From today's UK papers

August 6, 2001

The Independent

A local council has set up its own teacher supply agency in a pioneering scheme to avoid shelling out thousands of pounds for the services of staffing companies.

Scientists at North Carolina State University have found the Achilles heel of the world's most popular organic pesticide. The findings could undermine the role of Bacillus thuringiensis as a safe form of insect control in the developing world.

Go higher - part 1: Why the Midlands is attracting record numbers of students.

Daily Telegraph

Superwoman has been rumbled. Juggling a career, a family and an active social life is quite literally a waste of time, according to scientists at  Universtiy of Michigan.

European children should not be taught English as their first foreign tongue because they will then feel there is no need to learn anything else, German language teachers claim.

Financial Times

Business schools keen to entice recruiters are intensifying their search for minority applicants.

Budapest's IMC Graduate School of Business is set for another change at the top, following the resignation of Adam Torok, dean and chief executive, last week.

The Trium executive MBA. which begins next month, has asked Cenquest, a provider of corporate-customised e-learning programmes, to be its technology provider.

Paris University has established a chair in innovation, business and society to be sponsored by Eli Lilly, the pharmaceutical group.

The Guardian

Most Britons have revelled in the summer heatwave, relaxing as the temperatures soar. But according to the advert just placed by British Antartic Survey, dozens of construction workers are dreaming of life on a polar ice shelf.

British scientists at Sussex University are pushing for a mission to the planet from hell. They want to use a duplicate of a Mars spacecraft to go to the Earth's sister planet Venus.

The British Medical Association will call today for tighter European guidelines on the patenting of human genes to stop companies gaining a financial lock on future medical discoveries.

Roy Hattersley: Whatever you do, don't call it a tax. But a *** on working graduates is much fairer than student loans.

There are writers, and there are Writers. But why is it that the roster of British heavyweights has not changed for 20 years? Have no new stars emerged to challenge the gilded quartet of Amis, Barnes, McEwan and Rushide - or do we lack the curiosity to find them?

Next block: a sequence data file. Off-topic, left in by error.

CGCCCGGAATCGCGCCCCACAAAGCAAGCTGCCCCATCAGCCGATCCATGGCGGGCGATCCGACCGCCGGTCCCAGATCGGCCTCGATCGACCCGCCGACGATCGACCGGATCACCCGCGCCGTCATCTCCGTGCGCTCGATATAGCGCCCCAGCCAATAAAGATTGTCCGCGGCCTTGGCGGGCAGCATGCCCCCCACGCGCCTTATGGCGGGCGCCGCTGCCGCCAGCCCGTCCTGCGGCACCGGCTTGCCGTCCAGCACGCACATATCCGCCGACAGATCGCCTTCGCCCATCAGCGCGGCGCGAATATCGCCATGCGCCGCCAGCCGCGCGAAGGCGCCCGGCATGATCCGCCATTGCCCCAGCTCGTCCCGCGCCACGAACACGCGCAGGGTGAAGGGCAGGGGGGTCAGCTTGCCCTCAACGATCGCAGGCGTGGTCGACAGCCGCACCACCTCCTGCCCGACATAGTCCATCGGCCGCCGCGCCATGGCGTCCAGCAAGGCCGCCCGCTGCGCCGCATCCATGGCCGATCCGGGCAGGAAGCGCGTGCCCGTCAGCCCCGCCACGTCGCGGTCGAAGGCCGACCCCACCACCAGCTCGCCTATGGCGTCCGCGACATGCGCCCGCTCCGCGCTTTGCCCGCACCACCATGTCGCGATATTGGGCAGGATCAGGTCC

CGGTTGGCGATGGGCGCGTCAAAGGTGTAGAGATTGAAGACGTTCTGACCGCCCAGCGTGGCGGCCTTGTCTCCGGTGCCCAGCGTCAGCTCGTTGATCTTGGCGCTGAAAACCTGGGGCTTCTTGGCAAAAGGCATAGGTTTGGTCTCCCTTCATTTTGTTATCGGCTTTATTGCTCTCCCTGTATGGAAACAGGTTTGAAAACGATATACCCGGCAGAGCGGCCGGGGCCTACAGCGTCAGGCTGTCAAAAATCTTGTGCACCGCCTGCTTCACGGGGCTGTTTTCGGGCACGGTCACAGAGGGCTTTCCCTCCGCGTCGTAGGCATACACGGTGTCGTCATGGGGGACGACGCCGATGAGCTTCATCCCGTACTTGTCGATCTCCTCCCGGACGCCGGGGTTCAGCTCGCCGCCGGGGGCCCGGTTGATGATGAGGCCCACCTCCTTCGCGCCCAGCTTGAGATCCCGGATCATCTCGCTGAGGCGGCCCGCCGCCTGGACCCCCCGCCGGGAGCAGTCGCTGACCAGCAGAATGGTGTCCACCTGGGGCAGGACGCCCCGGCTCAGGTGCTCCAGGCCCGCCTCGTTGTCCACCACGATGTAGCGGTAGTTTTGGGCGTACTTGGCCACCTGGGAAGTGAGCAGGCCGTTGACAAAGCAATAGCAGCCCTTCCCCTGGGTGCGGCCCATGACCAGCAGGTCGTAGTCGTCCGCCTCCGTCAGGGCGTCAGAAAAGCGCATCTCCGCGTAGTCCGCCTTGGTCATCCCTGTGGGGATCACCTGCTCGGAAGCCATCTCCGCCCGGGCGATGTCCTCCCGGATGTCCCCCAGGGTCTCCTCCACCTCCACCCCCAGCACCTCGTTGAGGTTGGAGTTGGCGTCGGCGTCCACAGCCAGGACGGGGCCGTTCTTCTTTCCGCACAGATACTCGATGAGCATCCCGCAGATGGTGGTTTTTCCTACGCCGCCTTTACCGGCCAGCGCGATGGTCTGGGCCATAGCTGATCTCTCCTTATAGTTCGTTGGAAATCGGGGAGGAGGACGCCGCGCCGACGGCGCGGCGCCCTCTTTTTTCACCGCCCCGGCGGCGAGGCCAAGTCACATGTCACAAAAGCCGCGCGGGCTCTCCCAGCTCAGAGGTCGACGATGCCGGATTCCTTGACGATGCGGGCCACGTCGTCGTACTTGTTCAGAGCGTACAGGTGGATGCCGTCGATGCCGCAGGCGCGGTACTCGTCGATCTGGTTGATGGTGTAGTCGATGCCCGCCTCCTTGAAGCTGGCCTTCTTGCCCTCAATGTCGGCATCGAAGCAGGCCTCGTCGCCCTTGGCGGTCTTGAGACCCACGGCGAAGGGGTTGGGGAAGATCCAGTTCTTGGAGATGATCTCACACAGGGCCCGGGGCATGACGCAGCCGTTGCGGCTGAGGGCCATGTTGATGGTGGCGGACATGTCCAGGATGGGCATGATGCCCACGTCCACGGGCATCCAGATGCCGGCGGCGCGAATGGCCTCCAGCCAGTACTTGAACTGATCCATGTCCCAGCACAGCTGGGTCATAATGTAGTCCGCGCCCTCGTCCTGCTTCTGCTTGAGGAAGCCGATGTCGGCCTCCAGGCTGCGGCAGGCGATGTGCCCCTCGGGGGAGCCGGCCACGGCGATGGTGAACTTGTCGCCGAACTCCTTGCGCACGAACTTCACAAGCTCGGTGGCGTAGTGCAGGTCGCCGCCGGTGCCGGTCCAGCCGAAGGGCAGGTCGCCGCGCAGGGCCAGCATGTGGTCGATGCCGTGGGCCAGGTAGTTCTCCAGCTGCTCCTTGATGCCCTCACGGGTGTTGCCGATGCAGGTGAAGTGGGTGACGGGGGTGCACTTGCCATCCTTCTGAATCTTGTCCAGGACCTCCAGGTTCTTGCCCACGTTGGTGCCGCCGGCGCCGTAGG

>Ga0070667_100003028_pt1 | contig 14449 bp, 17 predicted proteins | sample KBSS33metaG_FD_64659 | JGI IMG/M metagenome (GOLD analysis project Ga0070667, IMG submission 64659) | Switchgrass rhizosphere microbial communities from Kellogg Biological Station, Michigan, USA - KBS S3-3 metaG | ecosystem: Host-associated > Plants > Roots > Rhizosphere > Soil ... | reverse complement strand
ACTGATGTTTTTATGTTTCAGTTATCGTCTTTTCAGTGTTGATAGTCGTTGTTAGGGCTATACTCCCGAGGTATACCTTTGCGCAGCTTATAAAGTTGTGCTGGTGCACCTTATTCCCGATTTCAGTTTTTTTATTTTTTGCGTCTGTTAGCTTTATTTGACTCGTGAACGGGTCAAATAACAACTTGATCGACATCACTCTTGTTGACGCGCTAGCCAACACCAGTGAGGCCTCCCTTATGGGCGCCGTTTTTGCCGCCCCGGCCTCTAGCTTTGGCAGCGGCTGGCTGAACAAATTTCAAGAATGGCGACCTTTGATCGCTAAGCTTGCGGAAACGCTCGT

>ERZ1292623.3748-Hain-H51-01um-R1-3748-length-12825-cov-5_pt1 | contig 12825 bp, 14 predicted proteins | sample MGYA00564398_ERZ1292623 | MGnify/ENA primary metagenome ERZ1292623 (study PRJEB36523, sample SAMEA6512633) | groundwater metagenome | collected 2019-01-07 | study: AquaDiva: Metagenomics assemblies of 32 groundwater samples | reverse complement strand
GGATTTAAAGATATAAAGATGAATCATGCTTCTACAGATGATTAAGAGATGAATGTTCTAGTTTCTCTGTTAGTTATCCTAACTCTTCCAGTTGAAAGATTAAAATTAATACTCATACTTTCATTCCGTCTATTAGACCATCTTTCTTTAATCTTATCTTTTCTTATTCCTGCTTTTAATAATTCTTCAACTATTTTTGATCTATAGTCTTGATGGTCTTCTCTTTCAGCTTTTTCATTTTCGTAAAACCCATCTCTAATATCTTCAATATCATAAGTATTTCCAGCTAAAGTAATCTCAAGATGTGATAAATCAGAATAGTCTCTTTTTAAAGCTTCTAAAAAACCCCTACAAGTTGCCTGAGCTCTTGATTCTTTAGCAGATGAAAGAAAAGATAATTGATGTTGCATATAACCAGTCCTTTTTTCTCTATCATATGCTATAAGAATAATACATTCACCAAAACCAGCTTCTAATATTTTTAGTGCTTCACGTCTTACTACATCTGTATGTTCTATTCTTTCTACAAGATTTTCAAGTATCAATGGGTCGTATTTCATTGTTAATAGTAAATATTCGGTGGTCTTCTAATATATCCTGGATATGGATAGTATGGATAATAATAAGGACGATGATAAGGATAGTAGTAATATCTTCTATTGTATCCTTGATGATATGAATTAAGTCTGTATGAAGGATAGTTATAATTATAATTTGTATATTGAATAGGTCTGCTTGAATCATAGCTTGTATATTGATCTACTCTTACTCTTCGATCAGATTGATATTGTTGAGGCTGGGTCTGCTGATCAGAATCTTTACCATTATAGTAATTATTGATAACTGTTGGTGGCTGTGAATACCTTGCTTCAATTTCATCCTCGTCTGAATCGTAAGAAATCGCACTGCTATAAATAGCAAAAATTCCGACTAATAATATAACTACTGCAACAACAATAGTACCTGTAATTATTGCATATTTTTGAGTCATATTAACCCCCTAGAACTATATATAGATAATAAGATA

The Times

Comprehensive schools have become the last bastions of male superiority in public examinations, according to a government analysis of last year's results.

Students planning to take a gap year abroad are being urged to practise safe sex by the Public Health Laboratory Service after an increase in numbers returning with sexually transmitted diseases, including HIV.

Senior civil servants have set up a "positive action" scheme for ethnic minority undergraduates to help black and Asian staff to reach the top of Whitehall.

Last week, Hannah Betts argued that far from broadening the mind, a gap year was simply an excuse for pretentious loafing by the bourgeoise. The article provoked a huge response from readers.

Claims from Baroness Greenfield and Dr Thomas Stuttaford that cannabis is harmful are an idiosyncratic reading of the scientific and medical evidence, argue Colin Blackmore and Leslie Iversen.

Daily Mail

It was the big promise of the computer age - technology would enable us to accomplish much more in much less time. But 30 years after the first personal computer appeared on a desk top, it appears to be having the oppsite effect, according to the University of Michigan.

Conflict between parents prior to divorce may be more damaging to children than the split itself, according to research by Ohio State University.

Miscellany

One in three job seekers tell lies in their curriculum vitae in the belief that potential employers never check details of job applications, a survey by Validation.com claimed yesterday. ( Financial Times , Daily Telegraph , Times )

Sevirino Antinori, the Italian fertility doctor who plans to clone a human baby, says he has recruited eight British couples for his experiment. ( Daily Telegraph , Daily Mail )

Italy is trying to have a world food summit due to be held in Rome moved abroad for fear of a repeat of the violence that marred the G8 summit in Genoa. ( Daily Telegraph , Financial Times )


   

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